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Economic Models of OPEC Behaviour and the Role of Saudi Arabia

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  • Nourah A. Al-Yousef

    (Surrey Energy Economics Centre (SEEC), Department of Economics, University of Surrey)

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    Abstract

    Previous studies of OPEC have suggested ways of explaining the behaviour of OPEC as a group. The specific role of Saudi Arabia in the market and within OPEC has received attention from some authors. This study analyses the role of Saudi Arabia in these models and tries to find how much they explain the role of Saudi Arabia in the period from 1973 to the present. Models of OPEC behaviour are divided into four sets. The first set of models does not address the role of Saudi Arabia; they include monolithic cartel models and competitive models. The second set examines the role of Saudi Arabia in the oil markets; they include the different group models and the swing producer model. Then we discuss other theories of OPEC behaviour that may apply to Saudi Arabia, namely the target capacity utilisation model, the fiscal constraint model and the property right model. This is followed by a political interpretation of Saudi Arabia’s behaviour in the world oil market. Since Saudi Arabia is a major producer of oil it is likely to use its production and pricing policies to achieve certain objectives. These objectives are discussed in the light of each model and compared with expected oil policy.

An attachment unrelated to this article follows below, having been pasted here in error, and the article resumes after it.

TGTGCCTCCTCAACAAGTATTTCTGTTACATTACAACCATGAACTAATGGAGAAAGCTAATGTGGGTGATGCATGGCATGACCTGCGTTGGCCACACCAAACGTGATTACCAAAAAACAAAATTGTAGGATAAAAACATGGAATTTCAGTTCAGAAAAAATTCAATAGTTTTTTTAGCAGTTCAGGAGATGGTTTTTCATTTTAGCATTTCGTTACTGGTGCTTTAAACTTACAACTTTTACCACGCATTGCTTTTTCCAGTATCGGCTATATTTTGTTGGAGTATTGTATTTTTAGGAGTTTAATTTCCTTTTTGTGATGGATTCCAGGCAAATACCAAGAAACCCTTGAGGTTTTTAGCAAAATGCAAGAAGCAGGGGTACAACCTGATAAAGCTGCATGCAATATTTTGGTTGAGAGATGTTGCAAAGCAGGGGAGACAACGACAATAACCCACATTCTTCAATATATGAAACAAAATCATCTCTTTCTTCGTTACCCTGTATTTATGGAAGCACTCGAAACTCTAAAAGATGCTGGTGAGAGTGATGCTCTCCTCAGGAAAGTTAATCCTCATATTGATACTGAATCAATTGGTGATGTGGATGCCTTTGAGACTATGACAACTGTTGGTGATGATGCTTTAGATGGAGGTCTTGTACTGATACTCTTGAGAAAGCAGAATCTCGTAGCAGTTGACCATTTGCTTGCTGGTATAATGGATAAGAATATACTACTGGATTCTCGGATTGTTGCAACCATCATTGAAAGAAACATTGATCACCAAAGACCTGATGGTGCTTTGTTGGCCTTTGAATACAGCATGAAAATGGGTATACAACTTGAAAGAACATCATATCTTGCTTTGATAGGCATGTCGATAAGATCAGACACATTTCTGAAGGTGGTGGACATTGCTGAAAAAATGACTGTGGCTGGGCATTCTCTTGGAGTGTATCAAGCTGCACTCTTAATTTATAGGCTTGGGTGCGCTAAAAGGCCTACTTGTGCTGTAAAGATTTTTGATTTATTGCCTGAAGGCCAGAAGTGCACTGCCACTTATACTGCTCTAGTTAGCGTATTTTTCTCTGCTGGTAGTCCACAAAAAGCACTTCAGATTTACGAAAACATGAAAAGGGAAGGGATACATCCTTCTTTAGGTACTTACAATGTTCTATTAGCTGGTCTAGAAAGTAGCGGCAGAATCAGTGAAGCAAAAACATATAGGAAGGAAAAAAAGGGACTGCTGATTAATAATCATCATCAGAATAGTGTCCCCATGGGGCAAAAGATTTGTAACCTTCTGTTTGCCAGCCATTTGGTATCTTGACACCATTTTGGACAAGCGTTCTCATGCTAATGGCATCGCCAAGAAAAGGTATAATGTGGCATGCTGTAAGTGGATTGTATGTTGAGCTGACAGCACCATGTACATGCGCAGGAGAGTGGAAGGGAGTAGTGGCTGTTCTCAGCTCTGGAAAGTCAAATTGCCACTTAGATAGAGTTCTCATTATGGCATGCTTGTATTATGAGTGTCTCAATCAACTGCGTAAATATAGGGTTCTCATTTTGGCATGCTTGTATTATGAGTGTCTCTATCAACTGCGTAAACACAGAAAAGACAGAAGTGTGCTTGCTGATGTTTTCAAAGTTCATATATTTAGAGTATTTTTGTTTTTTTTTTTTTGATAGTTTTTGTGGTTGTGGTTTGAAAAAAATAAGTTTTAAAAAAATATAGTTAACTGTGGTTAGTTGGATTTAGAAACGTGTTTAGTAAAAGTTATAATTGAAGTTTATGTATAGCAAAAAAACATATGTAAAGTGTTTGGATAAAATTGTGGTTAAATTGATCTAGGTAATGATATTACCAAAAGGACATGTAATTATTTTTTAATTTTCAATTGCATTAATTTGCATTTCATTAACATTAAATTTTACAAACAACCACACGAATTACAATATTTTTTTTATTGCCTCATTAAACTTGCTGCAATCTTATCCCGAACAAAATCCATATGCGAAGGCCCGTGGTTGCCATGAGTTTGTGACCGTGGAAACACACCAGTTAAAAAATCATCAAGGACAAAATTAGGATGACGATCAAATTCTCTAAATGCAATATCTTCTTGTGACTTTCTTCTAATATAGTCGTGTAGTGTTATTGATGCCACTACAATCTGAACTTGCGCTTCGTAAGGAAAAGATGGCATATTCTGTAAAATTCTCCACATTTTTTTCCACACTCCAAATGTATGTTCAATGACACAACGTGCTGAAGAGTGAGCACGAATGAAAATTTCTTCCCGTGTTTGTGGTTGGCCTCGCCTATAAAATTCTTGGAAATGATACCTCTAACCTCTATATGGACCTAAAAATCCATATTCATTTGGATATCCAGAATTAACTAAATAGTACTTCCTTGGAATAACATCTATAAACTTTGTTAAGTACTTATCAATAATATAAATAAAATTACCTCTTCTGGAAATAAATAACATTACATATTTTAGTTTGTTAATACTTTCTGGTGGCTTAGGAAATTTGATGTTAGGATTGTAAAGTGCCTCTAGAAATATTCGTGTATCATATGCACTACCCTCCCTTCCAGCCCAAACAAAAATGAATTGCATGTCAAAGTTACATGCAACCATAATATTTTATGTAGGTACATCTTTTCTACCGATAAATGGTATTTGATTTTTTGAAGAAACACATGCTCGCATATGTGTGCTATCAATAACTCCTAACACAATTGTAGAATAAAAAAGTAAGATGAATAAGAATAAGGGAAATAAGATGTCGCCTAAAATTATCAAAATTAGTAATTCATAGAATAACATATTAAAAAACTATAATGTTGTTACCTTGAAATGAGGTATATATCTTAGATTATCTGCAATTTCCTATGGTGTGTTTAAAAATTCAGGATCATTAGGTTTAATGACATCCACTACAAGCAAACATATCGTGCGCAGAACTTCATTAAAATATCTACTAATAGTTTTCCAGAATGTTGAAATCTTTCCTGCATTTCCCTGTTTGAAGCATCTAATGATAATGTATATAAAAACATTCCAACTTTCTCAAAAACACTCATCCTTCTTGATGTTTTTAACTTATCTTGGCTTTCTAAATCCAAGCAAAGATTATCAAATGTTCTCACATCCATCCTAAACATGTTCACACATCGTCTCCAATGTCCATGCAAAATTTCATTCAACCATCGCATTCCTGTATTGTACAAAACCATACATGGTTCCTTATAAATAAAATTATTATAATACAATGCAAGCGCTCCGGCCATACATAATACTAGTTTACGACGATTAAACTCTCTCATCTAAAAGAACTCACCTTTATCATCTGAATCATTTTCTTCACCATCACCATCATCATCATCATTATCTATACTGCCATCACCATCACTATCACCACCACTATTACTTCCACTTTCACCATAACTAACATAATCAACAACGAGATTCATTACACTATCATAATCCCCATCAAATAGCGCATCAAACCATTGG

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    File URL: http://www.seec.surrey.ac.uk/Research/SEEDS/SEEDS94.pdf
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    Bibliographic Info

    Paper provided by Surrey Energy Economics Centre (SEEC), School of Economics, University of Surrey in its series Surrey Energy Economics Centre (SEEC), School of Economics Discussion Papers (SEEDS) with number 94.

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    Length: 56 pages
    Date of creation: Jun 1998
    Date of revision:
    Handle: RePEc:sur:seedps:94

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    Cited by:
    1. Roberto A. De Santis, 2000. "Crude Oil Price Fluctuations and Saudi Arabian Behaviour," Kiel Working Papers 1014, Kiel Institute for the World Economy.

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